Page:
The Coronavirus Crisis likely has your nonprofit, your fundraising, and your personal/family life all thrown into a tailspin. Anxiety is high all around.

We are in unchartered territory with regard to fundraising and specifically, capital campaigns. However, we can rely on history, best practices, and kindness to lead us in the right direction.

Yes, I’m including kindness on the list of things to consider when fundraising during the current crisis. In this time of extreme need, infusing love and kindness in your daily actions will make things better — for everyone.

This past week (March 18, 2020), Andrea and I hosted a webinar to address the ever-emerging challenge of how to proceed with a campaign in light of what’s going on in the world today. You can catch a replay of that webinar here: fill out this pop-up form to access the video.

Q&A: Capital Campaign Fundraising During the Coronavirus Crisis

There were dozens of questions asked during the webinar, many of which we didn’t get to answer. In this post, we answer a number of those questions with an eye on managing your campaign through this crisis.

Is there greater concern today for campaign giving to threaten operational giving?

Answer: It’s likely that operational giving will take priority during this crisis, and in most cases, it probably should. In fact, operational giving should always come before campaign giving, because you don’t want your annual fund to decrease during a capital campaign.

Is an electronic or printed appeal best for immediate needs?

Answer: An electronic campaign is clearly faster and less expensive, but you may not reach all your donors. That being said, in most states, non-essential businesses are now closed — which would include printshops and mail houses.

Therefore, going with primarily electronic communication and solicitation will probably be necessary and most effective. It will also help you follow your local guidelines for avoiding public spaces.

If you can get a mailing out safely and that’s how your donors are accustomed to responding, you can attempt to do that, too. And if you can’t rely on mailings or electronics right now, pick up the phone and reach out to as many donors as possible.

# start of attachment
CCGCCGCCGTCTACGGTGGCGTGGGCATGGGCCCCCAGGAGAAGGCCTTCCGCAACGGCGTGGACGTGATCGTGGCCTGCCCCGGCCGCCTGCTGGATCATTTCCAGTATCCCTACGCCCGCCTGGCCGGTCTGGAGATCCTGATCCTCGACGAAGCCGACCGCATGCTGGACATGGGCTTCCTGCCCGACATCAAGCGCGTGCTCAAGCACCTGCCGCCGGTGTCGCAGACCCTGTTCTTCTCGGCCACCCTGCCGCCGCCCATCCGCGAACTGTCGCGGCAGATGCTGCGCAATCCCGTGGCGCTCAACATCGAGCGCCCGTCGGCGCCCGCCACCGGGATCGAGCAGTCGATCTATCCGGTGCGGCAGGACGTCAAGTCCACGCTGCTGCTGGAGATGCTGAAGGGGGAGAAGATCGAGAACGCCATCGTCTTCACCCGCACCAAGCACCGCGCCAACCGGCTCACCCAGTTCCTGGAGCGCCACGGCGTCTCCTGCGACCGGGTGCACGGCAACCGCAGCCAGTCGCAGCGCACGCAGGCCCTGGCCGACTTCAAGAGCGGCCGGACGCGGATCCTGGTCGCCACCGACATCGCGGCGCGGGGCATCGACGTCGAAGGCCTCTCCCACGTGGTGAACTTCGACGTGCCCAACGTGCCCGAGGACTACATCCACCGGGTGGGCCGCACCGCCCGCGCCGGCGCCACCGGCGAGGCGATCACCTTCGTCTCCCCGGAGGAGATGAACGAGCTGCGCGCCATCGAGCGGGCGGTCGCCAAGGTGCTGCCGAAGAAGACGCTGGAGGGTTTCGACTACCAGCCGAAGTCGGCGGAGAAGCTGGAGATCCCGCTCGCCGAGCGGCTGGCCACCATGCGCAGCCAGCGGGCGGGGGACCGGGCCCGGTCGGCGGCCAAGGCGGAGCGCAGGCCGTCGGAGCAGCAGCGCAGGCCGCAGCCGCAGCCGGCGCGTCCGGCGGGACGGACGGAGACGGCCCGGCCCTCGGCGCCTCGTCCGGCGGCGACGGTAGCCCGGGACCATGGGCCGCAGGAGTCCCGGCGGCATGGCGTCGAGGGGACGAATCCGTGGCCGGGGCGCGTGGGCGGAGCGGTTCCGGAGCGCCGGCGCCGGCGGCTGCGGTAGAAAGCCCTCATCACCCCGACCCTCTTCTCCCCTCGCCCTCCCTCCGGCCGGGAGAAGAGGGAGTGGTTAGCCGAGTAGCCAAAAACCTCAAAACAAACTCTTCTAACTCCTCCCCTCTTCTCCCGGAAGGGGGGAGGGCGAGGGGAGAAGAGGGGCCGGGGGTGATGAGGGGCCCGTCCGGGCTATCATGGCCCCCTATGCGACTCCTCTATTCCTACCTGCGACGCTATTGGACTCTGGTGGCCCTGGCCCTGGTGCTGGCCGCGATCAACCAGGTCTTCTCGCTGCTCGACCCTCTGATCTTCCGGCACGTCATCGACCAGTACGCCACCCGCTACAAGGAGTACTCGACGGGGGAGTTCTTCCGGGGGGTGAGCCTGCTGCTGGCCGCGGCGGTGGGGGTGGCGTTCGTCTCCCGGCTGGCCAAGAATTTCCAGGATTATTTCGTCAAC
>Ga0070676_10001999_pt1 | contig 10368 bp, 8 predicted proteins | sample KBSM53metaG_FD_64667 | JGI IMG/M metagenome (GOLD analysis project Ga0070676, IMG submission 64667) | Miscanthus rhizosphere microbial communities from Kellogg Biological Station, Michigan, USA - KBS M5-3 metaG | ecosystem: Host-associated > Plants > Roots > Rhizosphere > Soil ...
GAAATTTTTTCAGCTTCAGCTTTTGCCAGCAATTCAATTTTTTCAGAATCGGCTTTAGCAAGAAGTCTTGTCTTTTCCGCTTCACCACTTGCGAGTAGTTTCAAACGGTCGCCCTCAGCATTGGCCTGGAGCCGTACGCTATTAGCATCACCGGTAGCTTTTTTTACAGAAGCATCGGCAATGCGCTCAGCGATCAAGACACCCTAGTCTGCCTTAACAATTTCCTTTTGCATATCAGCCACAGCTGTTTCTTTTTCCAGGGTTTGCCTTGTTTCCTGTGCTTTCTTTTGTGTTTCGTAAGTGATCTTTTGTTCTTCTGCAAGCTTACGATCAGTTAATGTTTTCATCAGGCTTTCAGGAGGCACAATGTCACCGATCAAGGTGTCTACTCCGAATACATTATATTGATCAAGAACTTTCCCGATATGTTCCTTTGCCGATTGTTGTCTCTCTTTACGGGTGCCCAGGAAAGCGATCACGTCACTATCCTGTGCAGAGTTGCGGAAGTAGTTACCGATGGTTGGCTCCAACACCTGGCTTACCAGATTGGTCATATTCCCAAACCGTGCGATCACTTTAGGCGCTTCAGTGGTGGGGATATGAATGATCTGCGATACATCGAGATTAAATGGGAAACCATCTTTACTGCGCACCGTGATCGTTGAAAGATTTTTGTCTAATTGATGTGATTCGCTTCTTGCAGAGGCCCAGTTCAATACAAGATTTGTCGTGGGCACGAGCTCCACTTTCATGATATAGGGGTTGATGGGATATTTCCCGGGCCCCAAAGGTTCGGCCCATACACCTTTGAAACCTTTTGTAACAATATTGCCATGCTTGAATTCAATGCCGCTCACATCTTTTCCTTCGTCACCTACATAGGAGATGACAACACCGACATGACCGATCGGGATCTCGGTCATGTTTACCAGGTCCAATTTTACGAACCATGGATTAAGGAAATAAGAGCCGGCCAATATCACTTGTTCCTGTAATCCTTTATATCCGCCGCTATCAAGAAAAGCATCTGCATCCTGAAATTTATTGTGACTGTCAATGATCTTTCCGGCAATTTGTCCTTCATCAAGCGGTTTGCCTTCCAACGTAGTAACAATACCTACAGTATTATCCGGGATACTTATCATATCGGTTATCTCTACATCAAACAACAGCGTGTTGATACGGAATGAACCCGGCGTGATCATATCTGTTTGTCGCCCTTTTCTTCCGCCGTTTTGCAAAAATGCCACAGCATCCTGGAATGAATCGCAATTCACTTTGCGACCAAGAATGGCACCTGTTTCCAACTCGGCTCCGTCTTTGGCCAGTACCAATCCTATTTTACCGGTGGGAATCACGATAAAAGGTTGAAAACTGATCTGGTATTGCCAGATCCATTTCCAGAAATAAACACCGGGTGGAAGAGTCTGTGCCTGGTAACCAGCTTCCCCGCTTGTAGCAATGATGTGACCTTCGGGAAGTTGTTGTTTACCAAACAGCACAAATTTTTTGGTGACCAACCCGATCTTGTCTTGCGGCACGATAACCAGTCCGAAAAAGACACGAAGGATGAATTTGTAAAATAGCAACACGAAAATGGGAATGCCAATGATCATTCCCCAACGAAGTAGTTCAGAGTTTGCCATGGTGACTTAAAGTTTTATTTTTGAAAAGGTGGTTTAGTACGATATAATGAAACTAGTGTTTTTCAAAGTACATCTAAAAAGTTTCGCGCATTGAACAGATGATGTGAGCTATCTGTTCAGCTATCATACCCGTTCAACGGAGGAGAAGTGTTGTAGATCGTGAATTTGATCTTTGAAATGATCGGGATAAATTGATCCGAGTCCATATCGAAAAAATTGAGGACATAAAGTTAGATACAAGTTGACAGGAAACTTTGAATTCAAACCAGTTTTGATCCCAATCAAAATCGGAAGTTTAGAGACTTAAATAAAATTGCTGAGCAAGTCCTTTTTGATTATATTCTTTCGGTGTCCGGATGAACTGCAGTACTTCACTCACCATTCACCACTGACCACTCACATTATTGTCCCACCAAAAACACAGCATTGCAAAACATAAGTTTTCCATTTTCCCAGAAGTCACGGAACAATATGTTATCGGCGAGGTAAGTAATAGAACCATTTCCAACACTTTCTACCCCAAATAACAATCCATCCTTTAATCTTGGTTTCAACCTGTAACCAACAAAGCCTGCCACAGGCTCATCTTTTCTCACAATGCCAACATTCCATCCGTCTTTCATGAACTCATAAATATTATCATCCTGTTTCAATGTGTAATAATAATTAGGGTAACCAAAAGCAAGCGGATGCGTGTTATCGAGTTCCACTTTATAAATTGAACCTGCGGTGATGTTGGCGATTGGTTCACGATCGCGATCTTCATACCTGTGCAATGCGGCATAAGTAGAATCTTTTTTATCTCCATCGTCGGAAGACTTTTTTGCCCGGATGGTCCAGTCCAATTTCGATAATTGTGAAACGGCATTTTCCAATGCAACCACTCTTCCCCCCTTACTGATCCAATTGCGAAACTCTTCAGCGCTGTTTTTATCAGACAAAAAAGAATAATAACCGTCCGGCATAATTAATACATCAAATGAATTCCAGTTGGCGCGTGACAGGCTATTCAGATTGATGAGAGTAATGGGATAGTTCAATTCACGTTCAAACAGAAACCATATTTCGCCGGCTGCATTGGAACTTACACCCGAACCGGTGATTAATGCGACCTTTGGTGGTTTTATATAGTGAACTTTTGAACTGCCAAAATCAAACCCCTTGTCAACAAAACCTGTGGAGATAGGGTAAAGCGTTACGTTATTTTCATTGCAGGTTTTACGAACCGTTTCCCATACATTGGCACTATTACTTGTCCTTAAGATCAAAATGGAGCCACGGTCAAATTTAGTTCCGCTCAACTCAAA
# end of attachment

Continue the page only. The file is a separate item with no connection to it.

Is this a good time to put additional emphasis on applying for foundation grants?

Answer: Most foundations work on a rolling average of the past twelve quarters, so they won’t need to decline their giving in the short term. And some foundations will increase their giving to help with the crisis. However, foundations often have long and arduous decision-making processes. Unfortunately, there are no easy answers.

If you have the staff to apply for more grants, it can’t hurt. But whenever possible, build personal relationships with the decision makers and/or the gatekeepers at each foundation.

Can you address the right tone to ask donors for support at this time?

Answer: In this uncertain time, it’s critical to be thoughtful and kind. Be sure to begin by asking donors how they are holding up. Ask about their family and their work/business.

If they seem okay, it’s appropriate to segue into how the crisis is impacting your organization and your community. And then you can ask if they are currently in a position to consider helping. Many people are looking for ways to be productive and helpful. They may be grateful for an opportunity to help.

Our campaign is in the last phase of leadership gifts solicitation, midway through cultivation and solicitation of $10,000+ donors and planning to launch with a broader campaign to a community in June before groundbreaking in August. Should we keep this schedule?

Answer: At this point, it seems likely that some of your current solicitations will get put on hold, and even the pledges you’ve secured could be delayed or not come in at all. It might be a good time to consider a loan so you can proceed with the building in the event of delayed pledge payments.

Of course, things are changing so quickly these days, any advice we give today could be different than advice we give next week. At this point, it may be prudent to hold off on a decision for a few weeks or months. In the meantime, keep planning and speaking with your donors.

We have raised $29M on a $35.5M goal for school buildings over the last 15 months. Our buildings open in August. I have been counseling our campaign committee that it becomes harder to raise the capital once the buildings open and have been recommending moving forward rapidly to raise the last $6.5M. Any advice?

Answer: It’s true. Once a building is built, it’s likely to be harder to raise money. Unfortunately, the world is in a holding pattern at the moment — it’s simply bad luck on timing.

You can, however, move forward — but with great sensitivity to what’s going on in the world around you at the moment. You can make the case that foster and underserved children are the most vulnerable at this time, because they don’t have support systems to fall back on.

What about planning studies that are half way completed?

Answer: Unfortunately, the answers you already received may have changed and so your study is probably already invalid (or at least not as accurate as it would have been).

If you are using an outside consultant, you should pause the interviews as things are changing for your donors on a daily basis. If you are handling the interviews internally, you are in a great position to circle back with them and see how they are doing.